The closest Tony Soprano ever comes to saving his appalling soul is late in Season 1 of “The Sopranos.” His daughter Meadow’s friend has become depressed to the point of cutting herself (“a suicidal gesture,” Dr. Melfi memorably clarifies) and the cause, Tony learns, is that the talented high school soccer coach—his daughter’s soccer coach, with unfettered access to his daughter—has been sleeping with Meadow’s friend. Tony is all set to kill the coach: Tony Soprano has killed men for much smaller offenses; he kills for business. He gets extremely drunk at the Bada Bing, the strip club his consigliere owns, ready to make the call. But he doesn’t. Instead, the police are notified, and the coach is arrested. Tony enters his house, completely wasted on booze and pills, singing and laughing and dancing, and (as Meadow watches) tells his wife, Carmela, “I didn’t hurt nobah-.” He adds: “Call the shrink. Tell her the [unintelligible]'s gonna givah bonus.”
I’ve rewatched that scene over and over and over trying to discern which exact words are actually uttered, but I have never settled on a definitive answer. Nor should I be able to. Because when Tony Soprano gets wasted and, with unguessable emotions, informs his wife that he did not deploy his ordinary brand of vigilante justice even in the extraordinary instance in which it might be morally justifiable to do so, you can’t understand exactly what he's saying. One of the show's most eloquent moments achieves its full eloquence because James Gandolfini would give up eloquence to stay true to portraying Tony Soprano.
Gandolfini just died at 51. There is much to be said about Gandolfini as a person (he leaves behind a wife, a teenage son, and a baby daughter) and as an actor beyond “The Sopranos.” I’m not going to bother. I couldn’t ignore that Gandolfini was Tony Soprano when I saw him in In The Loop or Zero Dark Thirty, and I certainly can’t now. On Monday night, I saw Alan Alda perform Shakespeare in Central Park, and it was very clear, even though I grew up watching "M*A*S*H*," that it was not Hawkeye reading from As You Like It. I can’t imagine I could have appreciated Gandolfini as anyone other than Tony Soprano, though. Probably he wouldn't have wanted that; maybe it’s sad. But it’s the truth, and it’s a consequence of how stupendous he was in that role.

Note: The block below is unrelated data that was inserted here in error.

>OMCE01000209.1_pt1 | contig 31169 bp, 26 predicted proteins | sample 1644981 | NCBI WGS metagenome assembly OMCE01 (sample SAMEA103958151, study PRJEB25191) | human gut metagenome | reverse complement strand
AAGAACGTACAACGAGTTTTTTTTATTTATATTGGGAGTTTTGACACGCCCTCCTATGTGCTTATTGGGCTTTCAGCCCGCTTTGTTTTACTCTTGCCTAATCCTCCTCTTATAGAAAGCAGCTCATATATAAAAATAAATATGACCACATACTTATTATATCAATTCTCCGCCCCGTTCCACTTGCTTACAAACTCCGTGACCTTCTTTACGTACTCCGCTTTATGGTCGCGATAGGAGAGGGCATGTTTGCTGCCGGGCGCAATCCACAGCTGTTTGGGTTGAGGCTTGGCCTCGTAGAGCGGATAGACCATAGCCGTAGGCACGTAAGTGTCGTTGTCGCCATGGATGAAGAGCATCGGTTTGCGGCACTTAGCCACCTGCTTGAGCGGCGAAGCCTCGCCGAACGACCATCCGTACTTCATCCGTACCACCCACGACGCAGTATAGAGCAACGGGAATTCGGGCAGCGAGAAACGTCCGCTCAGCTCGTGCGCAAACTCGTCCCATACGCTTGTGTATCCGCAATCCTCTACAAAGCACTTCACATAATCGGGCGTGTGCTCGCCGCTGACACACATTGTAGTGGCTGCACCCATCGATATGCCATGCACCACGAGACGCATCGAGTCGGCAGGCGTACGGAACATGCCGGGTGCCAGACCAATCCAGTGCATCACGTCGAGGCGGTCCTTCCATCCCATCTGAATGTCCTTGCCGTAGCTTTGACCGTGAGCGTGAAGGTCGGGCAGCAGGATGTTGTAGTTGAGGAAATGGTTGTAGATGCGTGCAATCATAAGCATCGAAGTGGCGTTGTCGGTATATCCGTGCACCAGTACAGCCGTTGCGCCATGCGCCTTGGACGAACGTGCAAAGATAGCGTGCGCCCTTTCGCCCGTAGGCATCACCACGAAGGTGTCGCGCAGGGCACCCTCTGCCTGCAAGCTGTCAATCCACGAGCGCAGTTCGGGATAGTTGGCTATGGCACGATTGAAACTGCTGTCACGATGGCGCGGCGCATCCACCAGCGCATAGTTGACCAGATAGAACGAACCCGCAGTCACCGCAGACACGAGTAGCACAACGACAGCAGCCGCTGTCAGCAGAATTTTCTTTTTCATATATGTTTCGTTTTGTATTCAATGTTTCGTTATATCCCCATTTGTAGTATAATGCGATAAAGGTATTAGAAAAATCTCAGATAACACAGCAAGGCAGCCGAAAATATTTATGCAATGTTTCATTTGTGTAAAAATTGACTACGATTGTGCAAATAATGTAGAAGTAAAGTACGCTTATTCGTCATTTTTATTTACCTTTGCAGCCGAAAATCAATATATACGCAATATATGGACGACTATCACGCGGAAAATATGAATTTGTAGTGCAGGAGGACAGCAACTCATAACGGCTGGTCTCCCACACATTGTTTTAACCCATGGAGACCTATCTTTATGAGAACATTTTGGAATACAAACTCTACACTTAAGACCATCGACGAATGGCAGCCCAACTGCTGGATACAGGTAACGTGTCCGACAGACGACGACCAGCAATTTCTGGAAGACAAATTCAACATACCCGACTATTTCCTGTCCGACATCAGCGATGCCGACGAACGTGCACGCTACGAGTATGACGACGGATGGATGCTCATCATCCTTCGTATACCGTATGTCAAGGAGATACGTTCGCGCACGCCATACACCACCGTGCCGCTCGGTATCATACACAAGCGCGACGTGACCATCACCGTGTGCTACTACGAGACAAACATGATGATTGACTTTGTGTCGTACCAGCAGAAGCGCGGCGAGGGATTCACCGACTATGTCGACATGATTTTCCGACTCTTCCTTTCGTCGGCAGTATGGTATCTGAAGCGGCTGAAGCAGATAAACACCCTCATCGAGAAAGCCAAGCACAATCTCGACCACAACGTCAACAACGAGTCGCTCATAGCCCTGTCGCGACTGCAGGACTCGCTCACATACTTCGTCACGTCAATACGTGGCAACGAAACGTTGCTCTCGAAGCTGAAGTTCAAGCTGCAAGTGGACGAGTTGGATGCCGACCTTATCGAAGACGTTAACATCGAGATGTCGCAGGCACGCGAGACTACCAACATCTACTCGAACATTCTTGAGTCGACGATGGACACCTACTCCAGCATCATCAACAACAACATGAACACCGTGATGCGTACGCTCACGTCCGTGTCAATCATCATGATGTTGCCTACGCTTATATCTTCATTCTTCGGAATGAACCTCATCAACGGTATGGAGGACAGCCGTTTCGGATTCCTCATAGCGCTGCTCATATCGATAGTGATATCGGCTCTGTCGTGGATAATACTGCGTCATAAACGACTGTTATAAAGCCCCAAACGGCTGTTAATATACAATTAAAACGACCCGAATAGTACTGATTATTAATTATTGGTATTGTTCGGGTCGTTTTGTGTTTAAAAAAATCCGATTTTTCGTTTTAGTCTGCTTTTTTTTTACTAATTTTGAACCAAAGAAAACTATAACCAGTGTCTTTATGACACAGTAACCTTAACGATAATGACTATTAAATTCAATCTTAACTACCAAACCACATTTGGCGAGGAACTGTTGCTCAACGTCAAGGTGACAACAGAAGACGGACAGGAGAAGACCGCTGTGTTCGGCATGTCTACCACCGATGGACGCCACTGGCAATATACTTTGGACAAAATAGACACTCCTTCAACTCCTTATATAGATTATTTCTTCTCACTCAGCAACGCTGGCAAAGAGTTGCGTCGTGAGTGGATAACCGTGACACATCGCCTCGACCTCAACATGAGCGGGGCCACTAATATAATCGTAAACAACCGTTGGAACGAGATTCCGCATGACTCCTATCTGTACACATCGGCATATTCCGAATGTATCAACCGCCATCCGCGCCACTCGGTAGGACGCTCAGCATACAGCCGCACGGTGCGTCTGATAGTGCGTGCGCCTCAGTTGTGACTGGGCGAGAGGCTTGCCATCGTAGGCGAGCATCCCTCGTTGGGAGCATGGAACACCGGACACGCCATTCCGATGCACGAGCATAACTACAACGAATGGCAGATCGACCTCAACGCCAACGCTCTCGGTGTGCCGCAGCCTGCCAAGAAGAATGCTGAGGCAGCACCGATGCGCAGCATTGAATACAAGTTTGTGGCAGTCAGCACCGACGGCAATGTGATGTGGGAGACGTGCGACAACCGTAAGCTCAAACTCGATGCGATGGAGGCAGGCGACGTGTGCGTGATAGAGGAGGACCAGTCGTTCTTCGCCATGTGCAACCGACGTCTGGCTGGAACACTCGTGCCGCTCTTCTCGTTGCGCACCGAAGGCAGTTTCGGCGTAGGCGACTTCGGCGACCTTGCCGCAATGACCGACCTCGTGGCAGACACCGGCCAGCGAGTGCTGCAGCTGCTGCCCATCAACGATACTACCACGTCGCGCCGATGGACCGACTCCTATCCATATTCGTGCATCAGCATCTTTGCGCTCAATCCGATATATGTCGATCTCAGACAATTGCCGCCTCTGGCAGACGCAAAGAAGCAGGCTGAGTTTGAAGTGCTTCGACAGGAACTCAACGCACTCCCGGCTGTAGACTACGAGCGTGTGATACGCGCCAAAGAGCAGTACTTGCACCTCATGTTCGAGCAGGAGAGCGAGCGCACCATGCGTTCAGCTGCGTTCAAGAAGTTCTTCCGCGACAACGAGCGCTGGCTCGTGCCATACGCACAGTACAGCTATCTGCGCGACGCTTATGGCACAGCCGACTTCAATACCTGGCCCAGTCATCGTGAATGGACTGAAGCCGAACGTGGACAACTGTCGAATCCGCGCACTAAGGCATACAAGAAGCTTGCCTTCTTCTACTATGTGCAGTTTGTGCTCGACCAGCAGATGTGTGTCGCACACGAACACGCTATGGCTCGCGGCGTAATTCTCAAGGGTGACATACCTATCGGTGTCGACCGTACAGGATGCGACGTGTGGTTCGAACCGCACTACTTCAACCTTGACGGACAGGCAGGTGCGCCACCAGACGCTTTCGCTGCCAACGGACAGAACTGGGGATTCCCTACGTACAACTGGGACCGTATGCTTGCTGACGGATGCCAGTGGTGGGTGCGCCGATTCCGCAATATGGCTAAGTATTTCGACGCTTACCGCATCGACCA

One measure of the greatness of Gandolfini’s sustained performance, over 86 long episodes, is that on those rare occasions when Tony’s viewpoint is not the show’s viewpoint—when Melfi is raped, and Tony wants to know what's happened; when Carmela goes to see a psychiatrist, who tells her to leave Tony, and then has to see Tony again; when Meadow runs into Tony at a club and he appears to be on coke—it almost turns into a second show. He pulls those scenes off, in other words, but that is only impressive because most of the show is something like a work of P.O.V. There is just nothing else like it.
I can hear the laptops clacking: Obituarists are saying that the show’s obsession with death (“In the midst of death, we are in life. Or is it the other way around?”) has prepared us for Gandolfini’s death as we are prepared for nobody else’s death; that the final scene blah blah blah; that, indeed, “Whaddya gonna do?” No. At least when we ascribe attributes of a fictional character to her author, it is not always a fallacy—the author has created the character, and so it is fair to ask what he has invested her with. Gandolfini’s achievement was different: While Tony may share things with Gandolfini, ultimately what Gandolfini does is completely efface himself, disappearing into the role completely in order to make the entire thing work.
“The Sopranos” likely would have been a pretty good show no matter who was playing Tony (unless it was Steve Van Zandt, who played Silvio and reportedly auditioned for the part). Would it have been the American masterpiece it was with anyone other than Gandolfini? To ask the question, as Christopher Hitchens used to write, is to answer it.
Actually, the last time I felt this way was when Hitchens died, a year and a half ago. I didn’t know him either, but it oddly felt so sad, because I had spent so much time in the company of his writing. Similarly, I have spent so much time in the company of Gandolfini’s acting in “The Sopranos,” and I am at least as grateful. (He was not just doing his job: That role was a calling, and whatever he was paid could not possibly have been enough.) I have read actors called “generous,” usually in reference to how their acting helps other actors look better. But the artist serves his audience, and so Gandolfini has to rank among the most generous actors in history.